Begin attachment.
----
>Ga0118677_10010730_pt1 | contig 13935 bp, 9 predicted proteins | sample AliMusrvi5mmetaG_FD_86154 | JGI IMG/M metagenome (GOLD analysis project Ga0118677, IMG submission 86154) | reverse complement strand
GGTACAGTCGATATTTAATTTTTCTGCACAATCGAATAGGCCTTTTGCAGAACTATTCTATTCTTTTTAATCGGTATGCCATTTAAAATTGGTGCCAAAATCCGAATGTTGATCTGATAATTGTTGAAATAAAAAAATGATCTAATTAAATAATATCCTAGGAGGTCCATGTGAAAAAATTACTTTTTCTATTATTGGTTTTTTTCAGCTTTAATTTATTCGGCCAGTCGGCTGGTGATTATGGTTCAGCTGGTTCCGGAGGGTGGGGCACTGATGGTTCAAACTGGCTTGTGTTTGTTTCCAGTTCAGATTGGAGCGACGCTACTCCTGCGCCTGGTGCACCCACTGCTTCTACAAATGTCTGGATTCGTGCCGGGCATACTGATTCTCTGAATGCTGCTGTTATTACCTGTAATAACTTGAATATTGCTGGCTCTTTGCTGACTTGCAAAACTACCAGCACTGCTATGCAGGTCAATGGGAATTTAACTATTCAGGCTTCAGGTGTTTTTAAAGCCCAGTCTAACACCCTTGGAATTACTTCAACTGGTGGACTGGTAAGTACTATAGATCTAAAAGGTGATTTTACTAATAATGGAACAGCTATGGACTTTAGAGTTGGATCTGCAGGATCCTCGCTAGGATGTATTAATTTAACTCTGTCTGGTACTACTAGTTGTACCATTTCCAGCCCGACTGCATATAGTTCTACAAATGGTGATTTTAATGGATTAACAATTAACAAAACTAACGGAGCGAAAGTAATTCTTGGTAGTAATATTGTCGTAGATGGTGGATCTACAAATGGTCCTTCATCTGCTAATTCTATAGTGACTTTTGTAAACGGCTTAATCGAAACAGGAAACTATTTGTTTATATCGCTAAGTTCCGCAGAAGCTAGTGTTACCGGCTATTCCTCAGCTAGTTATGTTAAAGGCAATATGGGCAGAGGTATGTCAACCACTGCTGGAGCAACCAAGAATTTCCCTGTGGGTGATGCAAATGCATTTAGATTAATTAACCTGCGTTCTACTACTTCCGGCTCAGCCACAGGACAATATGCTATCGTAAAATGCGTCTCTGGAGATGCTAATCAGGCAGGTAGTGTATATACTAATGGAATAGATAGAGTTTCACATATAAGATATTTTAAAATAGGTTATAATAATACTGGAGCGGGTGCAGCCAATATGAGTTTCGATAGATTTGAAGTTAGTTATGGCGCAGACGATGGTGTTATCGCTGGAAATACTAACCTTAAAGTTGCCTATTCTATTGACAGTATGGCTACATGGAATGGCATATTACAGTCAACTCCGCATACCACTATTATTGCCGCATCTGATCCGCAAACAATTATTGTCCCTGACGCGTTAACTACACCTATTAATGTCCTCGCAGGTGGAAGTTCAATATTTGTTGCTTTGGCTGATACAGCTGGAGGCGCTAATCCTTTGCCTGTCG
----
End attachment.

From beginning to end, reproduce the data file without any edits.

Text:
>Ga0118677_10010730_pt1 | contig 13935 bp, 9 predicted proteins | sample AliMusrvi5mmetaG_FD_86154 | JGI IMG/M metagenome (GOLD analysis project Ga0118677, IMG submission 86154) | reverse complement strand
GGTACAGTCGATATTTAATTTTTCTGCACAATCGAATAGGCCTTTTGCAGAACTATTCTATTCTTTTTAATCGGTATGCCATTTAAAATTGGTGCCAAAATCCGAATGTTGATCTGATAATTGTTGAAATAAAAAAATGATCTAATTAAATAATATCCTAGGAGGTCCATGTGAAAAAATTACTTTTTCTATTATTGGTTTTTTTCAGCTTTAATTTATTCGGCCAGTCGGCTGGTGATTATGGTTCAGCTGGTTCCGGAGGGTGGGGCACTGATGGTTCAAACTGGCTTGTGTTTGTTTCCAGTTCAGATTGGAGCGACGCTACTCCTGCGCCTGGTGCACCCACTGCTTCTACAAATGTCTGGATTCGTGCCGGGCATACTGATTCTCTGAATGCTGCTGTTATTACCTGTAATAACTTGAATATTGCTGGCTCTTTGCTGACTTGCAAAACTACCAGCACTGCTATGCAGGTCAATGGGAATTTAACTATTCAGGCTTCAGGTGTTTTTAAAGCCCAGTCTAACACCCTTGGAATTACTTCAACTGGTGGACTGGTAAGTACTATAGATCTAAAAGGTGATTTTACTAATAATGGAACAGCTATGGACTTTAGAGTTGGATCTGCAGGATCCTCGCTAGGATGTATTAATTTAACTCTGTCTGGTACTACTAGTTGTACCATTTCCAGCCCGACTGCATATAGTTCTACAAATGGTGATTTTAATGGATTAACAATTAACAAAACTAACGGAGCGAAAGTAATTCTTGGTAGTAATATTGTCGTAGATGGTGGATCTACAAATGGTCCTTCATCTGCTAATTCTATAGTGACTTTTGTAAACGGCTTAATCGAAACAGGAAACTATTTGTTTATATCGCTAAGTTCCGCAGAAGCTAGTGTTACCGGCTATTCCTCAGCTAGTTATGTTAAAGGCAATATGGGCAGAGGTATGTCAACCACTGCTGGAGCAACCAAGAATTTCCCTGTGGGTGATGCAAATGCATTTAGATTAATTAACCTGCGTTCTACTACTTCCGGCTCAGCCACAGGACAATATGCTATCGTAAAATGCGTCTCTGGAGATGCTAATCAGGCAGGTAGTGTATATACTAATGGAATAGATAGAGTTTCACATATAAGATATTTTAAAATAGGTTATAATAATACTGGAGCGGGTGCAGCCAATATGAGTTTCGATAGATTTGAAGTTAGTTATGGCGCAGACGATGGTGTTATCGCTGGAAATACTAACCTTAAAGTTGCCTATTCTATTGACAGTATGGCTACATGGAATGGCATATTACAGTCAACTCCGCATACCACTATTATTGCCGCATCTGATCCGCAAACAATTATTGTCCCTGACGCGTTAACTACACCTATTAATGTCCTCGCAGGTGGAAGTTCAATATTTGTTGCTTTGGCTGATACAGCTGGAGGCGCTAATCCTTTGCCTGTCG